JOHNSON CITY, Tenn. (WJHL) — Tennessee Hills has shifted plans for a multimillion dollar distillery from Johnson City’s West Walnut Street to Bristol, but the company’s principals say their five acres near East Tennessee State University aren’t going to be left high and dry.
Instead, Scott Andrew and Tennessee Hills founder Stephen Callahan said, the West Walnut property is likely to be home to a much larger brewery than first envisioned a year ago — while the expected demand for spirits left the Johnson City site unable to handle all the capacity.
“When we opened the Tennessee Hills Brewstillery (two blocks from the 5-acre site) we knew the Tennessee Hills brand was good, but brewing is a much more well-developed business,” Andrew told News Channel 11 Monday.
So while he and Callahan expected rapid growth in demand for its spirits, the two thought a planned combined brewery and distillery on West Walnut would be able to meet demand. He said the craft beer industry includes about 11,000 microbreweries, compared to fewer than 2,500 microdistilleries.
“We didn’t project the demand for the Tennessee Hills beer brand to be so good,” Andrew said. “A lot of credit to our master brewer Danny Smith and to our brew chemist Dave Lawrence. They make really good beer, and Tennessee Hills, thanks to Stephen and Jessica (Callahan) was already an incredible lifestyle brand. The local and regional communities have just embraced the Tennessee Hills Brewstillery.”
That popularity combined with high interest in a brewing and distillation sciences program that East Tennessee State University (ETSU) launched last fall has caused a current and projected demand “far beyond what we predicted” for Tennessee Hills beer.
Andrew said the former Preston Woodworking and Accurate Machine Products building sites near West Walnut and Watauga Avenue will likely become home to the new, larger brewery within a few years.
“We’re actually in the design stages of a Tennessee Hills Brewery,” he said. “That site’s so close to ETSU, we want to have a site that’s active to be a real core part of the ETSU brewing/distillation sciences program.”
In the meantime, the business nearly tripled its capacity at its small current Brewstillery a couple blocks east at West Walnut and Sevier streets.
“We added two large fermentation tanks and a glycol chilling system that enables to chill water faster to where we can do three batches a day instead of one,” Andrew said.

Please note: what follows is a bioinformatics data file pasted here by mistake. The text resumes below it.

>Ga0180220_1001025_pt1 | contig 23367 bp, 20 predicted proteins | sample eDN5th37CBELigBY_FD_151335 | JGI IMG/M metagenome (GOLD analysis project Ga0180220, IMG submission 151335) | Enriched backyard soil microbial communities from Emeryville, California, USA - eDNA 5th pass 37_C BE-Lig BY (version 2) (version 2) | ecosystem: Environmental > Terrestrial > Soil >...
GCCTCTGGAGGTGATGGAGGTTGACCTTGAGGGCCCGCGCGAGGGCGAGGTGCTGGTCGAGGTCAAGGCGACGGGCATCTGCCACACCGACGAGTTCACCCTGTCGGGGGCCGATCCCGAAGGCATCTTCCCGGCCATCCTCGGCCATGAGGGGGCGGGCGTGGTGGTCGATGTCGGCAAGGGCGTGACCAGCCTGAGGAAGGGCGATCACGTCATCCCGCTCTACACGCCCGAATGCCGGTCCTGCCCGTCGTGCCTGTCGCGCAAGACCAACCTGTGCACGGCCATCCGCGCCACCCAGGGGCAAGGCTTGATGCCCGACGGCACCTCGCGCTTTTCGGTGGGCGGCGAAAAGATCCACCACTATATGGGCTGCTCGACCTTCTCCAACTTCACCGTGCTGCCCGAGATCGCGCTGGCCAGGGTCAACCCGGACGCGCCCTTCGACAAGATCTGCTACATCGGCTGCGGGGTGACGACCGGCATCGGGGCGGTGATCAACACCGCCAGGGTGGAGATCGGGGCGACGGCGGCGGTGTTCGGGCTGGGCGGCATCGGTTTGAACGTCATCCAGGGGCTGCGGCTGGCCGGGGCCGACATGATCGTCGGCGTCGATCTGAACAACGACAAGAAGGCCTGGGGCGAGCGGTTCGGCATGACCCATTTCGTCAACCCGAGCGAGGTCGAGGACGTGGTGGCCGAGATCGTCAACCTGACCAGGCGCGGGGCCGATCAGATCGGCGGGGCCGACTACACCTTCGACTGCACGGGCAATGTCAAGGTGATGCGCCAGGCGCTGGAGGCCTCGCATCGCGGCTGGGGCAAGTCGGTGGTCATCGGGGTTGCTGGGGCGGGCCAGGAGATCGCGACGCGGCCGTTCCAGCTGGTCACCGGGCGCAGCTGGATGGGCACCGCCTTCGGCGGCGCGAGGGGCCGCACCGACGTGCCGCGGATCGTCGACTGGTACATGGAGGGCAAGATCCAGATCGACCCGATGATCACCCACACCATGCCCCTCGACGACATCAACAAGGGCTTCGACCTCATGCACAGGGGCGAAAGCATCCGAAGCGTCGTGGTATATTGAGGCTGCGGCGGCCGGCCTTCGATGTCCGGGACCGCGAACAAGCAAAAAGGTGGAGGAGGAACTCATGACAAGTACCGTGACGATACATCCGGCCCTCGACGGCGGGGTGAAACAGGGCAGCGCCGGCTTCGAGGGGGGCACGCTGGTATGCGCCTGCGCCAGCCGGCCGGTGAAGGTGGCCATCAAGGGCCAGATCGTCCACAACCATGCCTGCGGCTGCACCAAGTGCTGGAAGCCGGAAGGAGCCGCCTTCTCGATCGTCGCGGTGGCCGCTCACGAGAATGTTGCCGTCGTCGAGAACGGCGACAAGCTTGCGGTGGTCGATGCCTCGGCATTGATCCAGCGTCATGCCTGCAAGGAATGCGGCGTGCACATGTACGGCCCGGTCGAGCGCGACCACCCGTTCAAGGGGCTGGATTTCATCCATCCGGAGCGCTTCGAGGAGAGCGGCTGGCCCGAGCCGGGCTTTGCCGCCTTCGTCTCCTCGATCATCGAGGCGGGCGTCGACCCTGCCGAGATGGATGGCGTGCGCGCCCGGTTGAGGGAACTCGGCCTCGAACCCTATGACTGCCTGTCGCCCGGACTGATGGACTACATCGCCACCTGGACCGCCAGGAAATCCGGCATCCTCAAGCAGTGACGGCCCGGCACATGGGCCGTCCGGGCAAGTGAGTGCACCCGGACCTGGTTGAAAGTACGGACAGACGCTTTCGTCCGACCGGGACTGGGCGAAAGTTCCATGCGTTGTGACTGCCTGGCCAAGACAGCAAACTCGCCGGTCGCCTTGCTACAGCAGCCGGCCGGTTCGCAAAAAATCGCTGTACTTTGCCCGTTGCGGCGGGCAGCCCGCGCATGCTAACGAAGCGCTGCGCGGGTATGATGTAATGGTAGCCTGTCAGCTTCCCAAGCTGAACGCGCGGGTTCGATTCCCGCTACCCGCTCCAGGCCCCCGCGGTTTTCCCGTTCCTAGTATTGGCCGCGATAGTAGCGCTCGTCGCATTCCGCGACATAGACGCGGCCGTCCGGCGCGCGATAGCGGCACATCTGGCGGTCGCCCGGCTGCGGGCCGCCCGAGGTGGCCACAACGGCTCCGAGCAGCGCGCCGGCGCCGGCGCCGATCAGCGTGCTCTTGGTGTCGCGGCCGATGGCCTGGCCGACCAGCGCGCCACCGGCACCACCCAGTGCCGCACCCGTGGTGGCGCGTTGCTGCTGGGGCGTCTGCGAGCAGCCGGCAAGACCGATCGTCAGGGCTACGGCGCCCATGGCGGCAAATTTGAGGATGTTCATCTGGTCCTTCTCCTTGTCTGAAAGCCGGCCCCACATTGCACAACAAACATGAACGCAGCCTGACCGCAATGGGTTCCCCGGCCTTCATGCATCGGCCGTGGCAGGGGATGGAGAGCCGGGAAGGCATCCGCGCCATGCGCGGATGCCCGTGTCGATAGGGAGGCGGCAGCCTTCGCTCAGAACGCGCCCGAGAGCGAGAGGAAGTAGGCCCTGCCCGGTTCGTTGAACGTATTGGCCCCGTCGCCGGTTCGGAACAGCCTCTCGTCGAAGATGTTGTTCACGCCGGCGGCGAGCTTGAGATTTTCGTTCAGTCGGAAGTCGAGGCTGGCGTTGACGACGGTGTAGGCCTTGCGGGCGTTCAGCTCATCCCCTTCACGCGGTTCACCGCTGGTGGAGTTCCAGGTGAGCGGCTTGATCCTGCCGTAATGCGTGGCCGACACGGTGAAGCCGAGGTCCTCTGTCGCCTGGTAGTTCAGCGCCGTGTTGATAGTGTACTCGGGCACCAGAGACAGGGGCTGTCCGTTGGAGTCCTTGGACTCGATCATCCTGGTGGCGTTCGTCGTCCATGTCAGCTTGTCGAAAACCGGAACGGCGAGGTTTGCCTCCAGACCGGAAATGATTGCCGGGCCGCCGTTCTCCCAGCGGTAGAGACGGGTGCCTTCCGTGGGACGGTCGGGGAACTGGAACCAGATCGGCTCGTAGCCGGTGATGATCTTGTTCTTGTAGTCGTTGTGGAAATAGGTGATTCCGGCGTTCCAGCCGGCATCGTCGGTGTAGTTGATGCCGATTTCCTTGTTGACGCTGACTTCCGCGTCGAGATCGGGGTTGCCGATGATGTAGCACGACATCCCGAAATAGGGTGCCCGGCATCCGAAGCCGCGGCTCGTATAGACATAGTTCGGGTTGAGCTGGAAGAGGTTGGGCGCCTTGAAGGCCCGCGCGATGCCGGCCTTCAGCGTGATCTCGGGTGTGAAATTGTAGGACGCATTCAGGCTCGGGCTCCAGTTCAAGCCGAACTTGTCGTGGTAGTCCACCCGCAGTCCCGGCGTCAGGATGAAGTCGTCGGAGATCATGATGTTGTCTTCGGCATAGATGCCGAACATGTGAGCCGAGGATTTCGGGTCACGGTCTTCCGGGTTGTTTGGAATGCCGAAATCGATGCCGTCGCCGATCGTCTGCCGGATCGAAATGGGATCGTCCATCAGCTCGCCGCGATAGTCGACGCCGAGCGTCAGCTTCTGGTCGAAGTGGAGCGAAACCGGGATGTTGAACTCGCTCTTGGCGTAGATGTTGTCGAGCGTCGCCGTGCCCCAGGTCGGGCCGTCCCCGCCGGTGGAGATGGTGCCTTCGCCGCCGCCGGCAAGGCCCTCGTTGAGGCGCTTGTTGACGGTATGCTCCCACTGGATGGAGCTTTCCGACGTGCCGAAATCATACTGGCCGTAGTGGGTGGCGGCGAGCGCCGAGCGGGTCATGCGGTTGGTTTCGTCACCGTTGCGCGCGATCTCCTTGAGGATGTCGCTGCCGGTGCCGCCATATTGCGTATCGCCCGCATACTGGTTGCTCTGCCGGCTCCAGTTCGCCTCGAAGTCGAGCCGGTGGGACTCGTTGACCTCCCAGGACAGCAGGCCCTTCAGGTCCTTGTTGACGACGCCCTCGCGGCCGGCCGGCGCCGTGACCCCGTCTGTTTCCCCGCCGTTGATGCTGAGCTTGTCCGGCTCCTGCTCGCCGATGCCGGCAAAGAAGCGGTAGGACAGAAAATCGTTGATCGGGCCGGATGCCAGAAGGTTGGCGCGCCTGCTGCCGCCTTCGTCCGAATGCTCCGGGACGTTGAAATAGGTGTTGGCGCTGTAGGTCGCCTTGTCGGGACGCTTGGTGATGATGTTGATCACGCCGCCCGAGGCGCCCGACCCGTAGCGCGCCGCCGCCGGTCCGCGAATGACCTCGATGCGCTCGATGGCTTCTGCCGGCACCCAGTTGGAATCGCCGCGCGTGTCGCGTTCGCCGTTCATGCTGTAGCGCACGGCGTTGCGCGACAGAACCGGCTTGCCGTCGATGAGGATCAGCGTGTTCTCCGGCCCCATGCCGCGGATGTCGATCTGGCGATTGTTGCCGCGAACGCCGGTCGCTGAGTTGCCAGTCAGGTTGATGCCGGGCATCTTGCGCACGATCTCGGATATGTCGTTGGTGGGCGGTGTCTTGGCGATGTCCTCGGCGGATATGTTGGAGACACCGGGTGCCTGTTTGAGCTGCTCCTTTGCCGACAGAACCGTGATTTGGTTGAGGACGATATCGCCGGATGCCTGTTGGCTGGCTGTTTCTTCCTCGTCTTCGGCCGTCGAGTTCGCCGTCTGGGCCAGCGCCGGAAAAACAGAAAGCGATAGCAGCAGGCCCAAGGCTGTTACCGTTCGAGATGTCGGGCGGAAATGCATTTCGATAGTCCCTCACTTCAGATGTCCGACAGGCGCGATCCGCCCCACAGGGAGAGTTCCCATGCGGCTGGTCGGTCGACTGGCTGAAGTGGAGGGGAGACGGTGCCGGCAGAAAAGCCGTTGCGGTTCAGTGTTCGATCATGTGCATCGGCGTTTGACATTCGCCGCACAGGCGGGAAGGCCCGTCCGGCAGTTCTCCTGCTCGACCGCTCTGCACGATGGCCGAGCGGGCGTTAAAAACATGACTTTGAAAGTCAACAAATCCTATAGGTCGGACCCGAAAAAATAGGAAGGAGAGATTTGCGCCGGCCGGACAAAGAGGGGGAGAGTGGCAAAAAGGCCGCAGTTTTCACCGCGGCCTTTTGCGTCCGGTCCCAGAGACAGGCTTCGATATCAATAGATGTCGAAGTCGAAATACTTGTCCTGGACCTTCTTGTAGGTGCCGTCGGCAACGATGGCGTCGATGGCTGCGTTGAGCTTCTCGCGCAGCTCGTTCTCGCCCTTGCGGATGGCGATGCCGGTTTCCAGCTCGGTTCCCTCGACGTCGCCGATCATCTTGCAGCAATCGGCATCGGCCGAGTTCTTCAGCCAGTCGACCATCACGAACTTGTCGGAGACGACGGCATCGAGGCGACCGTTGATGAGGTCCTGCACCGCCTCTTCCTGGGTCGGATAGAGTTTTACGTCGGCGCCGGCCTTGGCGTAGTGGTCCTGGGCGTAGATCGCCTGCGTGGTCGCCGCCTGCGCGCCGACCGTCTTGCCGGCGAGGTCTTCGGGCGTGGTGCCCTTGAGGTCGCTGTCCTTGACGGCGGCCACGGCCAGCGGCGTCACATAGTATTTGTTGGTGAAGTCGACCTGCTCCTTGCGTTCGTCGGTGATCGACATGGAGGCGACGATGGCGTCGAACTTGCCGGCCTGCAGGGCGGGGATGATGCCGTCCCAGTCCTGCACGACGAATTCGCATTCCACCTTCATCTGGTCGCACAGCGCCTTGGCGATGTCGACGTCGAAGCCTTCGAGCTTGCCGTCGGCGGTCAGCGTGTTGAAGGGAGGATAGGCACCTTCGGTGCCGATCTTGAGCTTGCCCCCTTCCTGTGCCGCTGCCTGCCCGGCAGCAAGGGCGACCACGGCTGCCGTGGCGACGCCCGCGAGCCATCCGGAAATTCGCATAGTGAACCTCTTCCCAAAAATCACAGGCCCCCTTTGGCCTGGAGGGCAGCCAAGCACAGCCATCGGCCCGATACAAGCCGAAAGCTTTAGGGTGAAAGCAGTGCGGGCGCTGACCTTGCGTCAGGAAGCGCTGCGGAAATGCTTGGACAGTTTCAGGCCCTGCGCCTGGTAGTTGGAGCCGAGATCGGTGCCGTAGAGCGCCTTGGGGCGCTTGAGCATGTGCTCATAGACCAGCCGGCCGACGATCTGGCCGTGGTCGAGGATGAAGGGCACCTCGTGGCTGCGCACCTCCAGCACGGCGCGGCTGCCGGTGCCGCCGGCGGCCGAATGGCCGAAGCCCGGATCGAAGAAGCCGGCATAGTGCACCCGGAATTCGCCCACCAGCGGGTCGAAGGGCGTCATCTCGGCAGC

Helping with that “micro-expansion” was the newest member of the Tennessee Hills management team, Vernon Spaulding.
An engineer with expertise in lean manufacturing, Spaulding worked in large-scale beverage operations in the dairy industry in his native Wisconsin before launching a consulting career that has taken him around the country to build close to two dozen craft breweries and canning operations.
“The success of breweries relies on a few things,” said Spaulding, who recently moved to Kingsport and has become Tennessee Hills’ full-time chief operating officer (and a part-owner).
“You have to have good beer and second is you have to have an authentic story. We’re trying to represent a lifestyle brand here, ‘True Taste of Tennessee,’ and ‘Responsibly Rowdy’ is our theme. You have to have something that people can relate to that’s authentic.”
Spaulding said the most important element is developing a space that is inviting, with “nooks and crannies where people can come and feel comfortable and relaxed and have get-togethers from two people up to parties of 20 and 30.”
Whether it’s on West Walnut or somewhere else in Johnson City, Spaulding will be charged with creating a design that marries those inviting elements with an efficient layout that allows Tennessee Hills to produce large quantities of beer with consistently high quality.
Spaulding said the craft beer industry probably reached its apex about four years ago, and breweries without a compelling story, or real good beer, or good management, are starting to fail. But he said Tennessee Hills has a great story in the Callahans, good management and backing with Andrew — and a brewmaster in Smith who is producing “some incredible beers.”
“I’ve had the honor of being involved with some of the best brewmasters in the country through the various plants I’ve built and I would put Danny’s beer against any one of those beers,” Spaulding said.
“He just keeps coming up with better beers. Very authentic in the style of the beer itself, and yet he has a little fun with it, maybe experimenting with some hops or some different yeast that gives some flavors that you wouldn’t normally expect in certain types of beers.”
Spaulding said the demand for Tennessee Hills beer has grown so much recently that even that tripling of capacity at the current location’s 10-barrel brewhouse isn’t keeping up.
“We’re looking somewhere around a 50-barrel, four-tank brewhouse-based system with appropriately sized fermentation tanks and filling lines.”
He said the current plans call for a rooftop patio, a gift shop, event spaces and a sound stage to attract visitors potentially within a couple of years.